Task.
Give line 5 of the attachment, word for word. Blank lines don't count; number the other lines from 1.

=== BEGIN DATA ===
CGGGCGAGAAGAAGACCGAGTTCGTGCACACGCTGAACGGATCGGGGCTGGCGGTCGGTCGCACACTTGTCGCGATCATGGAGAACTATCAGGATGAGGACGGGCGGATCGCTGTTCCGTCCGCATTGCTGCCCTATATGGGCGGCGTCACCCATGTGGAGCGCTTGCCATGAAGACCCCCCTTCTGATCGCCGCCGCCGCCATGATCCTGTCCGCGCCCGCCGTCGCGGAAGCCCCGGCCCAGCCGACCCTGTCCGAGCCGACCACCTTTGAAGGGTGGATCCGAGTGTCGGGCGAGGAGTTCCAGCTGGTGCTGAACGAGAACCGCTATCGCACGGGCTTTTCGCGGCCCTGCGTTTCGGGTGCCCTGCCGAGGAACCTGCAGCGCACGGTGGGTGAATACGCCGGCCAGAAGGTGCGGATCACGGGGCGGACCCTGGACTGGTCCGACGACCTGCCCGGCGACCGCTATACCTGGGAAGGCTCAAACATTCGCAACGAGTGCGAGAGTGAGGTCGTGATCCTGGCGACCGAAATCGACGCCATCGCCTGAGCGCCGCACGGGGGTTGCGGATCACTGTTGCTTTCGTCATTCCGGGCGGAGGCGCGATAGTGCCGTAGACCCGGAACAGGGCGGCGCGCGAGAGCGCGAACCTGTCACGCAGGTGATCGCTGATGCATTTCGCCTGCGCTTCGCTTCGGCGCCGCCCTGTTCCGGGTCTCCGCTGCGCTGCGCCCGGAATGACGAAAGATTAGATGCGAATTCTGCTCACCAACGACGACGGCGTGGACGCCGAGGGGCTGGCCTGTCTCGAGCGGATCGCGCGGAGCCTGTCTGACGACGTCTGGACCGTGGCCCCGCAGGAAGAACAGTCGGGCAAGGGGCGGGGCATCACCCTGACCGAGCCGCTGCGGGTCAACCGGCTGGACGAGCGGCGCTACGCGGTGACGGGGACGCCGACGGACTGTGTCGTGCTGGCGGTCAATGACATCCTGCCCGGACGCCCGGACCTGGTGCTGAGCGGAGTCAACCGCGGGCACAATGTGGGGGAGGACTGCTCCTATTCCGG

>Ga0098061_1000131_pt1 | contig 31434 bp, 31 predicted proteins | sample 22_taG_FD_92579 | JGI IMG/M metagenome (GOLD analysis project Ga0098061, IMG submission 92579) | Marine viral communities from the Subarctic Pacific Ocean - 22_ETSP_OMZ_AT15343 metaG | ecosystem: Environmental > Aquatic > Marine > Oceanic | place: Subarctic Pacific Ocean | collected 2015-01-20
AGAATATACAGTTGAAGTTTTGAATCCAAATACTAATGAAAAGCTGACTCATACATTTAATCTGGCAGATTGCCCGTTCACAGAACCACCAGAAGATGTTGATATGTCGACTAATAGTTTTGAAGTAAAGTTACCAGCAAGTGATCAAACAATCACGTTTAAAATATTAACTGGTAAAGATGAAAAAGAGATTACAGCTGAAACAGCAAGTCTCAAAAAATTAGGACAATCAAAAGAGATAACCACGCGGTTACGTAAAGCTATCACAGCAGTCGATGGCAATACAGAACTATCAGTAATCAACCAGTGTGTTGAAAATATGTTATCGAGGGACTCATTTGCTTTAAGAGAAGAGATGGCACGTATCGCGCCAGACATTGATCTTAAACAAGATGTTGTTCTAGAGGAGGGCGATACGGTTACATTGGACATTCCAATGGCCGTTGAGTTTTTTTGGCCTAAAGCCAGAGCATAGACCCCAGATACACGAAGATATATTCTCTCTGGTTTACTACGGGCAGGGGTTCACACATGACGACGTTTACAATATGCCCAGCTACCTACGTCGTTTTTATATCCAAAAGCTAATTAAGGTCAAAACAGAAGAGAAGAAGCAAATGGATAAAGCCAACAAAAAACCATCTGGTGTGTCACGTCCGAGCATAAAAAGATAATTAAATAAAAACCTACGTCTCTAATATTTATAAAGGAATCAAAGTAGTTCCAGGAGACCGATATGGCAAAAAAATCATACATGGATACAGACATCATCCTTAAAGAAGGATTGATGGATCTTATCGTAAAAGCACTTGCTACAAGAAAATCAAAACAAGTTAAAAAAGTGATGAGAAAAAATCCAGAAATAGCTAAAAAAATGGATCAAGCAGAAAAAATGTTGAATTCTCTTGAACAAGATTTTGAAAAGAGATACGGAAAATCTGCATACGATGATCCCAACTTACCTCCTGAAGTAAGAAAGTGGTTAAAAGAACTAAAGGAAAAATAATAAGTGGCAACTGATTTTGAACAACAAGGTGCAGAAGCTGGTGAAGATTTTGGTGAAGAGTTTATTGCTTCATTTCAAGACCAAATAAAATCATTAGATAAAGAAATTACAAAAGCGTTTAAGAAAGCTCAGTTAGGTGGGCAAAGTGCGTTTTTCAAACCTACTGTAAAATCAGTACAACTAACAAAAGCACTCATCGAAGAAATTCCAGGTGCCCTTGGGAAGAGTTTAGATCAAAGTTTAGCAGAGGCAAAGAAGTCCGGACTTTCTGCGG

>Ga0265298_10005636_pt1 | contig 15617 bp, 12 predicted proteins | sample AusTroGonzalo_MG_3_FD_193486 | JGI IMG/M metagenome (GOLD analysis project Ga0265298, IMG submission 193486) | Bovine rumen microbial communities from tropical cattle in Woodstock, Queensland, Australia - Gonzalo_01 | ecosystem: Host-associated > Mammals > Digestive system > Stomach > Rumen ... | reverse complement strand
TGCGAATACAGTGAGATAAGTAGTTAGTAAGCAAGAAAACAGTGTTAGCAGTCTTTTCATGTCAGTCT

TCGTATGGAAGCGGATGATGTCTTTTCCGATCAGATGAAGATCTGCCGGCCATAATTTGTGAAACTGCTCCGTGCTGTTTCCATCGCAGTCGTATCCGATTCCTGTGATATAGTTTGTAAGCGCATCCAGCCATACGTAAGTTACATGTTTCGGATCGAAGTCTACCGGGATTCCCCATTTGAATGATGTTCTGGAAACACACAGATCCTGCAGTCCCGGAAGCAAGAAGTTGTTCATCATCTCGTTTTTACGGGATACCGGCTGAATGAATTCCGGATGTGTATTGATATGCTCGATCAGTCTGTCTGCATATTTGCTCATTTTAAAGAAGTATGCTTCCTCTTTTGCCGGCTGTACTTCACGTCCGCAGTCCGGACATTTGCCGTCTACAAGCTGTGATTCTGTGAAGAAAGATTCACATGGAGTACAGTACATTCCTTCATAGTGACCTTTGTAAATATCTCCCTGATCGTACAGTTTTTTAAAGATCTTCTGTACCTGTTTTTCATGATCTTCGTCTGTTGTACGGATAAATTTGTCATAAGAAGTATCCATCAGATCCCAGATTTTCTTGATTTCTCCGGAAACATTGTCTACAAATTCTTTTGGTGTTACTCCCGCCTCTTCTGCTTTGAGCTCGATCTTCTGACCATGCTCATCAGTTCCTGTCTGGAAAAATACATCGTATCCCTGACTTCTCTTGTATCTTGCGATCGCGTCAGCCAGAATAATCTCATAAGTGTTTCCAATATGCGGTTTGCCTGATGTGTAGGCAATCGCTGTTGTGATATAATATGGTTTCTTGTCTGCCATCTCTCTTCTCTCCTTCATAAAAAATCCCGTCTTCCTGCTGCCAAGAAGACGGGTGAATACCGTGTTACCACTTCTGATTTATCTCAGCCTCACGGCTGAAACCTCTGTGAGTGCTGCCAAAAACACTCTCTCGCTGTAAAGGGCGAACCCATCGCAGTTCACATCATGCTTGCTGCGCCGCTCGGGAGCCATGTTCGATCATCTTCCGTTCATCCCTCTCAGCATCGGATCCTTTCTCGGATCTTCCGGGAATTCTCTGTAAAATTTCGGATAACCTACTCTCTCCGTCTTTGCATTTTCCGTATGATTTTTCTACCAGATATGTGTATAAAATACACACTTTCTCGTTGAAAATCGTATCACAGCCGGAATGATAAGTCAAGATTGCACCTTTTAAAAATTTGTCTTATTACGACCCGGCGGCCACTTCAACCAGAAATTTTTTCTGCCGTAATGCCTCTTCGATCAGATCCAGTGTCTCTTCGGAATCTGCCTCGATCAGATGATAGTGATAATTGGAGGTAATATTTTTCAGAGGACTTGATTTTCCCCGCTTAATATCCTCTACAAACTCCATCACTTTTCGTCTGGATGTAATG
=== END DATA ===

TGCGAATACAGTGAGATAAGTAGTTAGTAAGCAAGAAAACAGTGTTAGCAGTCTTTTCATGTCAGTCT